The Widnes winger, crucial to their chances against St Helens at Central Park, is the man who has spanned a gap that once seemed unbridgeable. Not only is he by far the most valuable player on Widnes' books he is also the jewel in the crown of Sale rugby union club.
The deal that will see the two codes share his services gives Devereux a special place in rugby history. A number of clubs and individuals have toyed with the idea - indeed, no week goes by without new rumours of the barricades being crossed - but only Widnes and Devereux have taken the bait.
When he finishes his summer season with Widnes, he will pick up the threads of a union career that were severed when, in traditional manner, he came north from Bridgend in 1989.
"I suppose that makes me a bit of a pioneer, but I don't think it has got the media coverage it deserves," he said. "If it had been Jonathan Davies or Martin Offiah it would have been front-page news. But it's John Devereux and it has gone largely unnoticed."
The arrangement, which he describes as "giving me something to look forward to in the cold winter months", came about after Sale - always a club with a healthy respect for league - made a generalised approach to Widnes.
The Widnes coach saw the chance to defray the cost of keeping Devereux at a club which has lost its financial muscle. And, by improving Devereux's finances, Widnes stand to benefit from having a more contented player on their books.
Devereux, who played and toured with the Sale player-coach, Paul Turner, during his union days, is looking forward to his return to his old code in September. Those thoughts are, however, strictly on the back-burner during another six months of league, starting with today's semi-final. "I don't have any problems keeping the two separate," he said. "It's just like closing one book and opening another."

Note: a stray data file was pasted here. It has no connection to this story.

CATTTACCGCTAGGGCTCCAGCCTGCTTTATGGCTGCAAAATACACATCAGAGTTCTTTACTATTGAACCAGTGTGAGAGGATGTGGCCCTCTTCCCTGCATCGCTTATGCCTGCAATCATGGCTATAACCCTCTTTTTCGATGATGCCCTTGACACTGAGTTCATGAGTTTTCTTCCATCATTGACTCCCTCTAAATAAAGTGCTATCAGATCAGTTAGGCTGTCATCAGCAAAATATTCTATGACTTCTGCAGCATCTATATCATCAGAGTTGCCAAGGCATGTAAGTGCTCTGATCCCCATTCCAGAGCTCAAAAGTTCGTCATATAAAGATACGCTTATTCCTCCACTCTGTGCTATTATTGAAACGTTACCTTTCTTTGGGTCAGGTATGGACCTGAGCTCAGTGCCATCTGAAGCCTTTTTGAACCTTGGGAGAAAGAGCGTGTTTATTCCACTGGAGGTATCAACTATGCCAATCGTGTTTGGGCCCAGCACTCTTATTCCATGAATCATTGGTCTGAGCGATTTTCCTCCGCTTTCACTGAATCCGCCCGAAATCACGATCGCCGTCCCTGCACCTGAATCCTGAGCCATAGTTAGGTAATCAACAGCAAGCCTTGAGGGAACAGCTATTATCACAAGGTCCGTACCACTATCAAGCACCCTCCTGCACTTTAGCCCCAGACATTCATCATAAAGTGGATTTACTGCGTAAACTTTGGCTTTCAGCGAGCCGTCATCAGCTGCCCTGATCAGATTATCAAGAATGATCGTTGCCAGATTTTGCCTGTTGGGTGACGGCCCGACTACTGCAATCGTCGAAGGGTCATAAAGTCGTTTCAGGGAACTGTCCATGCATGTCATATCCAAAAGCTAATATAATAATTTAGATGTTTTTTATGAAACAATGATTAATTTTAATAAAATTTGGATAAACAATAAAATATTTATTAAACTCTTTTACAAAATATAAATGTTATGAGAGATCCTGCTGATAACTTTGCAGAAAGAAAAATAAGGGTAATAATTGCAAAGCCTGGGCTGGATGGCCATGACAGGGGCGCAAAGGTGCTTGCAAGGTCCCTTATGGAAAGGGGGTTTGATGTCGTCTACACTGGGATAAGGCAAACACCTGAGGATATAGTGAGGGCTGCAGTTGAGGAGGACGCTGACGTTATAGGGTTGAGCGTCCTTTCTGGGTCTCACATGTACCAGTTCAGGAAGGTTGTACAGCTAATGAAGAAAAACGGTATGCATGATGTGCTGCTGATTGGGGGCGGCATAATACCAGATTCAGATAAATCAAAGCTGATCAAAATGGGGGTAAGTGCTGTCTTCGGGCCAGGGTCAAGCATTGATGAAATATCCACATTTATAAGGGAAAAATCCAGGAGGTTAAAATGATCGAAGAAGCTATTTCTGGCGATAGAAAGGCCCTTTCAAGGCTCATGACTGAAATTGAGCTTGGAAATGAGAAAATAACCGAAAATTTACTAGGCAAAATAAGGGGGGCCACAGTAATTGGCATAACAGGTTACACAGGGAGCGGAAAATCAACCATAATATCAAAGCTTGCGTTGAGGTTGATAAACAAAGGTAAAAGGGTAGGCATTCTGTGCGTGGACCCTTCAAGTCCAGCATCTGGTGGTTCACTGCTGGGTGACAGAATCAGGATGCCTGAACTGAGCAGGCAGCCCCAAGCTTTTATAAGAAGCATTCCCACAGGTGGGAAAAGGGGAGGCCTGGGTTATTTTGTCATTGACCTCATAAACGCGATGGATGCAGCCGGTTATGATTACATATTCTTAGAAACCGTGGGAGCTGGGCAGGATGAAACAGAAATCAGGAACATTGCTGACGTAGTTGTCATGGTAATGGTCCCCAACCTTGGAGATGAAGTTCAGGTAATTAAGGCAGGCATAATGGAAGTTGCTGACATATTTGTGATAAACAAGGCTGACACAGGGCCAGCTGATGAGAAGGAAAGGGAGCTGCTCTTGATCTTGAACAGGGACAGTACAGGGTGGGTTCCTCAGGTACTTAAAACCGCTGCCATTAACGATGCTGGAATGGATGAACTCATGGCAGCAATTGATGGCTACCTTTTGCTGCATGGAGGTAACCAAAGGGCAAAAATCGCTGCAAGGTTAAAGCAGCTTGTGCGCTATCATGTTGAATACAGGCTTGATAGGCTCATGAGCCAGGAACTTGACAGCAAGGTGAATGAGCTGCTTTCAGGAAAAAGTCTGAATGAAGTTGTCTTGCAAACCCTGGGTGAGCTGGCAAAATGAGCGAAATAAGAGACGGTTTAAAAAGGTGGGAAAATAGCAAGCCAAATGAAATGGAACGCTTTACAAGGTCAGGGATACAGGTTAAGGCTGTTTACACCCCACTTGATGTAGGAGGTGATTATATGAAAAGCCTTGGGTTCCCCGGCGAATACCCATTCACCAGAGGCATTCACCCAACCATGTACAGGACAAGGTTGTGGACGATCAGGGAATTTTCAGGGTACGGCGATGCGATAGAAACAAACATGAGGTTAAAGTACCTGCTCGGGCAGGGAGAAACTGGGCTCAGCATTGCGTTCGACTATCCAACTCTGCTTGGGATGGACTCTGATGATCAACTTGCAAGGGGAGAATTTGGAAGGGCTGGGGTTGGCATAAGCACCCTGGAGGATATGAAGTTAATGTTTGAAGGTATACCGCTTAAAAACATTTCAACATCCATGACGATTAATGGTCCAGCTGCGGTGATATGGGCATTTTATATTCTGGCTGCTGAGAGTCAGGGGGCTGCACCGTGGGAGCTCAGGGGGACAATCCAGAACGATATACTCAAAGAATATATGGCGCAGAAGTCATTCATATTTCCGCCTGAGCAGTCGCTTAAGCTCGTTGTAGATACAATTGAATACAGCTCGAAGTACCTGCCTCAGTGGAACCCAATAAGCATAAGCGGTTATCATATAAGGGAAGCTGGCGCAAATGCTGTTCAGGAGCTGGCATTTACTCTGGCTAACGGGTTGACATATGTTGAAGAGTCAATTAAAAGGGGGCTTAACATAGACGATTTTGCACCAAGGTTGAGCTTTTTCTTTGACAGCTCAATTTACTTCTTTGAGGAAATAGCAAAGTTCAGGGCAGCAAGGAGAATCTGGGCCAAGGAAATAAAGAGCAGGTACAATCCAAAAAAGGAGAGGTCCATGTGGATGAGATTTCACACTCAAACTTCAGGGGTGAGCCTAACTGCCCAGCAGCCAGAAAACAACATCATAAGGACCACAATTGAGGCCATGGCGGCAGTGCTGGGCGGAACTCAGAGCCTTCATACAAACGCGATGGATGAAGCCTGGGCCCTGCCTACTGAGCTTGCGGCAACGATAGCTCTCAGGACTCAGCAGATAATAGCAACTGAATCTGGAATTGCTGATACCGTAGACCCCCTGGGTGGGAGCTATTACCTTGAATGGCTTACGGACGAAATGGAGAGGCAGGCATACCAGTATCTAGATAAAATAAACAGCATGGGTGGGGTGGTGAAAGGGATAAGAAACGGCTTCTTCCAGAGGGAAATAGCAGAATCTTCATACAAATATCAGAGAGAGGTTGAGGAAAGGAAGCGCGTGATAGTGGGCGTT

The plot of today's book is generally presumed to consist of St Helens taking the one remaining step to Wembley. Widnes are, after all, a mere shadow of their old selves, stuck outside the Super League elite in the First Division, and Saints, with Wigan out of contention, are obvious favourites to lift the trophy.
The trouble with that argument is that, when Cup rugby is on the agenda, Widnes can rediscover much of their old potency. That has been evident during this season's Challenge Cup run, but even more so when they went agonisingly close to beating Wigan in the Regal Trophy.
"That has to help our confidence going into this game," Devereux said. "Nobody expected us to live with Wigan, but we took them right to the limit that day. We showed we can still compete at that level."
Widnes have had a demanding Challenge Cup draw, including away ties at two of the game's more inhospitable grounds, Workington and Hull. It was at the former that Devereux showed that he has lost none of his attacking flair, going 70 yards for a try that effectively won the match. In the quarter-final at The Boulevard, it was a relentless defensive performance that kept Hull scoreless and probably points to the way Widnes must go about their job at Central Park.
"But we are under no pressure," Devereux said. "We have already exceeded all expectations by getting this far, but St Helens expect to go on and win it - so all the pressure is on them."
There will be pressure of a different sort on Devereux when he becomes rugby's first time-share player. League people will scrutinise him on his return from Sale for signs of weariness or, maybe worse, of bad habits picked up from union.
Not surprisingly, he is firmly of the view that one activity will benefit the other. "We should get away from this idea that rugby players play for a few months of the year and put their feet up for the rest of the year. Pre-season training can be a lot harder than playing matches."
There are a lot more matches to play before Devereux starts that other season. Widnes need him to be all rugby league player against St Helens.Reuse content